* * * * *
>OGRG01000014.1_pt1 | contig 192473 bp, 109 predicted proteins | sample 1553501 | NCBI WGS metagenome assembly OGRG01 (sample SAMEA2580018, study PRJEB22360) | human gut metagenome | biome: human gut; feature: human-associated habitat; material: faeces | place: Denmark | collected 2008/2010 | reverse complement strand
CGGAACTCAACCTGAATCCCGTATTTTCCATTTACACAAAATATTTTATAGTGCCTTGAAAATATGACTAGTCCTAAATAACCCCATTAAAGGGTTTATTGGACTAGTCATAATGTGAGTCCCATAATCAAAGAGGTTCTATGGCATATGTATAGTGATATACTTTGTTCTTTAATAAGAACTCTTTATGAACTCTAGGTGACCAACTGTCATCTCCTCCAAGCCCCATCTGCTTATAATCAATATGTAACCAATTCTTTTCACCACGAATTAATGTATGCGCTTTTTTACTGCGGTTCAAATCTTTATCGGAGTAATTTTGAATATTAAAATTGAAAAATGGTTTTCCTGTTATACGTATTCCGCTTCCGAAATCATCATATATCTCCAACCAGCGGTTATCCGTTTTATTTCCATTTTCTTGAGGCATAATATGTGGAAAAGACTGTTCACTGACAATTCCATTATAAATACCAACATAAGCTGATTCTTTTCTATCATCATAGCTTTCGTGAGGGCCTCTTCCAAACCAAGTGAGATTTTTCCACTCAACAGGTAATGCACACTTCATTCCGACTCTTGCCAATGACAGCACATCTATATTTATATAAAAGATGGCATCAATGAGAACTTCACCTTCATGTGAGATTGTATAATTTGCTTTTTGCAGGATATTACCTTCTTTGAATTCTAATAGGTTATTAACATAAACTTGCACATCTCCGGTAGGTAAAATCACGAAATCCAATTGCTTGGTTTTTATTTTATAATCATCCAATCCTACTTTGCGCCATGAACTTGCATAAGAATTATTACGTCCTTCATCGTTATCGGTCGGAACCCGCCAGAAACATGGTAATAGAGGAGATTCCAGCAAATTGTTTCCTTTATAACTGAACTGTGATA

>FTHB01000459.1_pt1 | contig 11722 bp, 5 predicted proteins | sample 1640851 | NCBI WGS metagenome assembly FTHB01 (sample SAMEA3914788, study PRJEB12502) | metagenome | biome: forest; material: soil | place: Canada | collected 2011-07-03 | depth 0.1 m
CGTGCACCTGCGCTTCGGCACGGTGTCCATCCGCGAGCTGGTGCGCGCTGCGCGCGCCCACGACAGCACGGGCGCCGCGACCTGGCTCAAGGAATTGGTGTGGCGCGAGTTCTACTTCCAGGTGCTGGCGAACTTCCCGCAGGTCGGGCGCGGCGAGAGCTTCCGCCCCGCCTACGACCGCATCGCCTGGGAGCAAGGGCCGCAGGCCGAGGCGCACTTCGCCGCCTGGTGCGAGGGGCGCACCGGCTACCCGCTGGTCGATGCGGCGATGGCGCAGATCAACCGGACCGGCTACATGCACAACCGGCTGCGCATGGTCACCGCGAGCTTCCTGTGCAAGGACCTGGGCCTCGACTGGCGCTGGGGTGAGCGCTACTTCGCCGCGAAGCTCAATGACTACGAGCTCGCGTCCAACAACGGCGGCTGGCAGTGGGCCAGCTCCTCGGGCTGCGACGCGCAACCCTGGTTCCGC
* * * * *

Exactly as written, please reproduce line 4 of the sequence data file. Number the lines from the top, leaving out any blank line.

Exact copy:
CGTGCACCTGCGCTTCGGCACGGTGTCCATCCGCGAGCTGGTGCGCGCTGCGCGCGCCCACGACAGCACGGGCGCCGCGACCTGGCTCAAGGAATTGGTGTGGCGCGAGTTCTACTTCCAGGTGCTGGCGAACTTCCCGCAGGTCGGGCGCGGCGAGAGCTTCCGCCCCGCCTACGACCGCATCGCCTGGGAGCAAGGGCCGCAGGCCGAGGCGCACTTCGCCGCCTGGTGCGAGGGGCGCACCGGCTACCCGCTGGTCGATGCGGCGATGGCGCAGATCAACCGGACCGGCTACATGCACAACCGGCTGCGCATGGTCACCGCGAGCTTCCTGTGCAAGGACCTGGGCCTCGACTGGCGCTGGGGTGAGCGCTACTTCGCCGCGAAGCTCAATGACTACGAGCTCGCGTCCAACAACGGCGGCTGGCAGTGGGCCAGCTCCTCGGGCTGCGACGCGCAACCCTGGTTCCGC